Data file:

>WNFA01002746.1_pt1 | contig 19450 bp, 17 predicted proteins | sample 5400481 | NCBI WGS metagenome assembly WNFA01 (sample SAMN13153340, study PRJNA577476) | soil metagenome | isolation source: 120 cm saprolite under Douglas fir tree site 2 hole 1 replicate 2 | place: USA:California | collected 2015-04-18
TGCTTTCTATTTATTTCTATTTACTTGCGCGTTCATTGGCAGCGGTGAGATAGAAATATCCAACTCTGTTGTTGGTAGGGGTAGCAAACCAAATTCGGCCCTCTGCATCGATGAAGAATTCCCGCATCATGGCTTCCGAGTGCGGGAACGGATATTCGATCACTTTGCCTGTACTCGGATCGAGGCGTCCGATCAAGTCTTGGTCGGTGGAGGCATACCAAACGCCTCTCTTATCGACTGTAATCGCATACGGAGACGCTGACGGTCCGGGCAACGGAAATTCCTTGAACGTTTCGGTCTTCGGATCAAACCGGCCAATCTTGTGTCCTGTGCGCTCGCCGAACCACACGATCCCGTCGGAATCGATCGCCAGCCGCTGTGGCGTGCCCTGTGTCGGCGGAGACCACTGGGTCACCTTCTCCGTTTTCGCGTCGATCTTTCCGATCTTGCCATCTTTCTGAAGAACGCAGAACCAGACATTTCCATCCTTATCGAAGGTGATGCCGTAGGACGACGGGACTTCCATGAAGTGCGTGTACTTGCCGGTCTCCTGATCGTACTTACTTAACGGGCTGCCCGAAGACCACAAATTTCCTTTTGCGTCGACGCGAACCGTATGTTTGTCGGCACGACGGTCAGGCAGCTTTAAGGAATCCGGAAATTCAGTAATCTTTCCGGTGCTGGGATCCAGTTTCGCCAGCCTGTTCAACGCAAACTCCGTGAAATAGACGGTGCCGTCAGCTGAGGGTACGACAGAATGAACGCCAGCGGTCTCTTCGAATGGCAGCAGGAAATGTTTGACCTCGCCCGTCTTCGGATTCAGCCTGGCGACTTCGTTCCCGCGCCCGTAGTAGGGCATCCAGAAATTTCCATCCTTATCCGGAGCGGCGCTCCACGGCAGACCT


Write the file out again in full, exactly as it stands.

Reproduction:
>WNFA01002746.1_pt1 | contig 19450 bp, 17 predicted proteins | sample 5400481 | NCBI WGS metagenome assembly WNFA01 (sample SAMN13153340, study PRJNA577476) | soil metagenome | isolation source: 120 cm saprolite under Douglas fir tree site 2 hole 1 replicate 2 | place: USA:California | collected 2015-04-18
TGCTTTCTATTTATTTCTATTTACTTGCGCGTTCATTGGCAGCGGTGAGATAGAAATATCCAACTCTGTTGTTGGTAGGGGTAGCAAACCAAATTCGGCCCTCTGCATCGATGAAGAATTCCCGCATCATGGCTTCCGAGTGCGGGAACGGATATTCGATCACTTTGCCTGTACTCGGATCGAGGCGTCCGATCAAGTCTTGGTCGGTGGAGGCATACCAAACGCCTCTCTTATCGACTGTAATCGCATACGGAGACGCTGACGGTCCGGGCAACGGAAATTCCTTGAACGTTTCGGTCTTCGGATCAAACCGGCCAATCTTGTGTCCTGTGCGCTCGCCGAACCACACGATCCCGTCGGAATCGATCGCCAGCCGCTGTGGCGTGCCCTGTGTCGGCGGAGACCACTGGGTCACCTTCTCCGTTTTCGCGTCGATCTTTCCGATCTTGCCATCTTTCTGAAGAACGCAGAACCAGACATTTCCATCCTTATCGAAGGTGATGCCGTAGGACGACGGGACTTCCATGAAGTGCGTGTACTTGCCGGTCTCCTGATCGTACTTACTTAACGGGCTGCCCGAAGACCACAAATTTCCTTTTGCGTCGACGCGAACCGTATGTTTGTCGGCACGACGGTCAGGCAGCTTTAAGGAATCCGGAAATTCAGTAATCTTTCCGGTGCTGGGATCCAGTTTCGCCAGCCTGTTCAACGCAAACTCCGTGAAATAGACGGTGCCGTCAGCTGAGGGTACGACAGAATGAACGCCAGCGGTCTCTTCGAATGGCAGCAGGAAATGTTTGACCTCGCCCGTCTTCGGATTCAGCCTGGCGACTTCGTTCCCGCGCCCGTAGTAGGGCATCCAGAAATTTCCATCCTTATCCGGAGCGGCGCTCCACGGCAGACCT